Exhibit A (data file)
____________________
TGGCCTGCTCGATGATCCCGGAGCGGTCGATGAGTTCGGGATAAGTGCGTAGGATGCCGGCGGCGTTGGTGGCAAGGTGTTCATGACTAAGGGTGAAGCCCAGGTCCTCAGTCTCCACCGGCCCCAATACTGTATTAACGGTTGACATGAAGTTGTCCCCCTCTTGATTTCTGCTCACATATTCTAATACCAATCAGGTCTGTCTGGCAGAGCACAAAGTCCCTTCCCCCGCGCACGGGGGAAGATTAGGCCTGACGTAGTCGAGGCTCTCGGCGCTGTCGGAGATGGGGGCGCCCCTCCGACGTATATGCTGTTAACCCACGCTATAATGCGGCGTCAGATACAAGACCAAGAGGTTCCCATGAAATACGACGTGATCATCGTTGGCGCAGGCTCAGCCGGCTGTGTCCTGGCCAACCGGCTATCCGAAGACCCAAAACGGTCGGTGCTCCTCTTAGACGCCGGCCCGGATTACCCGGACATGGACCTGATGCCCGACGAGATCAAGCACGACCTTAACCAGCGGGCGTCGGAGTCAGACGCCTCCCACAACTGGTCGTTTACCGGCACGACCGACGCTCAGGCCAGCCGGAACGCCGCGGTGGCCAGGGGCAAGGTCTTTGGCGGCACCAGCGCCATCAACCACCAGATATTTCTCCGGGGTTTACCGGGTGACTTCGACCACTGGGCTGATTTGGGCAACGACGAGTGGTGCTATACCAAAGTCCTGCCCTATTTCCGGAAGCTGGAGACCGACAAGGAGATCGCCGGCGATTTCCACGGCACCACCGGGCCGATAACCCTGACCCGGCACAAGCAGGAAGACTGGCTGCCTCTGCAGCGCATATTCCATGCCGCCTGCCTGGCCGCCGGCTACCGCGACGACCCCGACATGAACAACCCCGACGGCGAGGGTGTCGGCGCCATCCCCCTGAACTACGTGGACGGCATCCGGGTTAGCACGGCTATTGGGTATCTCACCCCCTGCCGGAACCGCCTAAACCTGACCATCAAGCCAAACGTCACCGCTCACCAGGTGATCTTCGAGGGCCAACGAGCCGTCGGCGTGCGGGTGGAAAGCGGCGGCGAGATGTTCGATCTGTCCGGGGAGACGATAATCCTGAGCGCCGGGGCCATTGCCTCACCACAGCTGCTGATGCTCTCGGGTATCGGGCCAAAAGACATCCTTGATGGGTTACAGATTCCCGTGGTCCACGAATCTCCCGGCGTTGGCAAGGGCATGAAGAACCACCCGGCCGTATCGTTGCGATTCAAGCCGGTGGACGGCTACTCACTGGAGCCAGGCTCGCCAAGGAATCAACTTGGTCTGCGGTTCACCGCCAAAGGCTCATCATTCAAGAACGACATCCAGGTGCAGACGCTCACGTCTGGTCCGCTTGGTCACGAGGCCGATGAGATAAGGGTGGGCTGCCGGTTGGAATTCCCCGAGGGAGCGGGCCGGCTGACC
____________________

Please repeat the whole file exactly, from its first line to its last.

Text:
TGGCCTGCTCGATGATCCCGGAGCGGTCGATGAGTTCGGGATAAGTGCGTAGGATGCCGGCGGCGTTGGTGGCAAGGTGTTCATGACTAAGGGTGAAGCCCAGGTCCTCAGTCTCCACCGGCCCCAATACTGTATTAACGGTTGACATGAAGTTGTCCCCCTCTTGATTTCTGCTCACATATTCTAATACCAATCAGGTCTGTCTGGCAGAGCACAAAGTCCCTTCCCCCGCGCACGGGGGAAGATTAGGCCTGACGTAGTCGAGGCTCTCGGCGCTGTCGGAGATGGGGGCGCCCCTCCGACGTATATGCTGTTAACCCACGCTATAATGCGGCGTCAGATACAAGACCAAGAGGTTCCCATGAAATACGACGTGATCATCGTTGGCGCAGGCTCAGCCGGCTGTGTCCTGGCCAACCGGCTATCCGAAGACCCAAAACGGTCGGTGCTCCTCTTAGACGCCGGCCCGGATTACCCGGACATGGACCTGATGCCCGACGAGATCAAGCACGACCTTAACCAGCGGGCGTCGGAGTCAGACGCCTCCCACAACTGGTCGTTTACCGGCACGACCGACGCTCAGGCCAGCCGGAACGCCGCGGTGGCCAGGGGCAAGGTCTTTGGCGGCACCAGCGCCATCAACCACCAGATATTTCTCCGGGGTTTACCGGGTGACTTCGACCACTGGGCTGATTTGGGCAACGACGAGTGGTGCTATACCAAAGTCCTGCCCTATTTCCGGAAGCTGGAGACCGACAAGGAGATCGCCGGCGATTTCCACGGCACCACCGGGCCGATAACCCTGACCCGGCACAAGCAGGAAGACTGGCTGCCTCTGCAGCGCATATTCCATGCCGCCTGCCTGGCCGCCGGCTACCGCGACGACCCCGACATGAACAACCCCGACGGCGAGGGTGTCGGCGCCATCCCCCTGAACTACGTGGACGGCATCCGGGTTAGCACGGCTATTGGGTATCTCACCCCCTGCCGGAACCGCCTAAACCTGACCATCAAGCCAAACGTCACCGCTCACCAGGTGATCTTCGAGGGCCAACGAGCCGTCGGCGTGCGGGTGGAAAGCGGCGGCGAGATGTTCGATCTGTCCGGGGAGACGATAATCCTGAGCGCCGGGGCCATTGCCTCACCACAGCTGCTGATGCTCTCGGGTATCGGGCCAAAAGACATCCTTGATGGGTTACAGATTCCCGTGGTCCACGAATCTCCCGGCGTTGGCAAGGGCATGAAGAACCACCCGGCCGTATCGTTGCGATTCAAGCCGGTGGACGGCTACTCACTGGAGCCAGGCTCGCCAAGGAATCAACTTGGTCTGCGGTTCACCGCCAAAGGCTCATCATTCAAGAACGACATCCAGGTGCAGACGCTCACGTCTGGTCCGCTTGGTCACGAGGCCGATGAGATAAGGGTGGGCTGCCGGTTGGAATTCCCCGAGGGAGCGGGCCGGCTGACC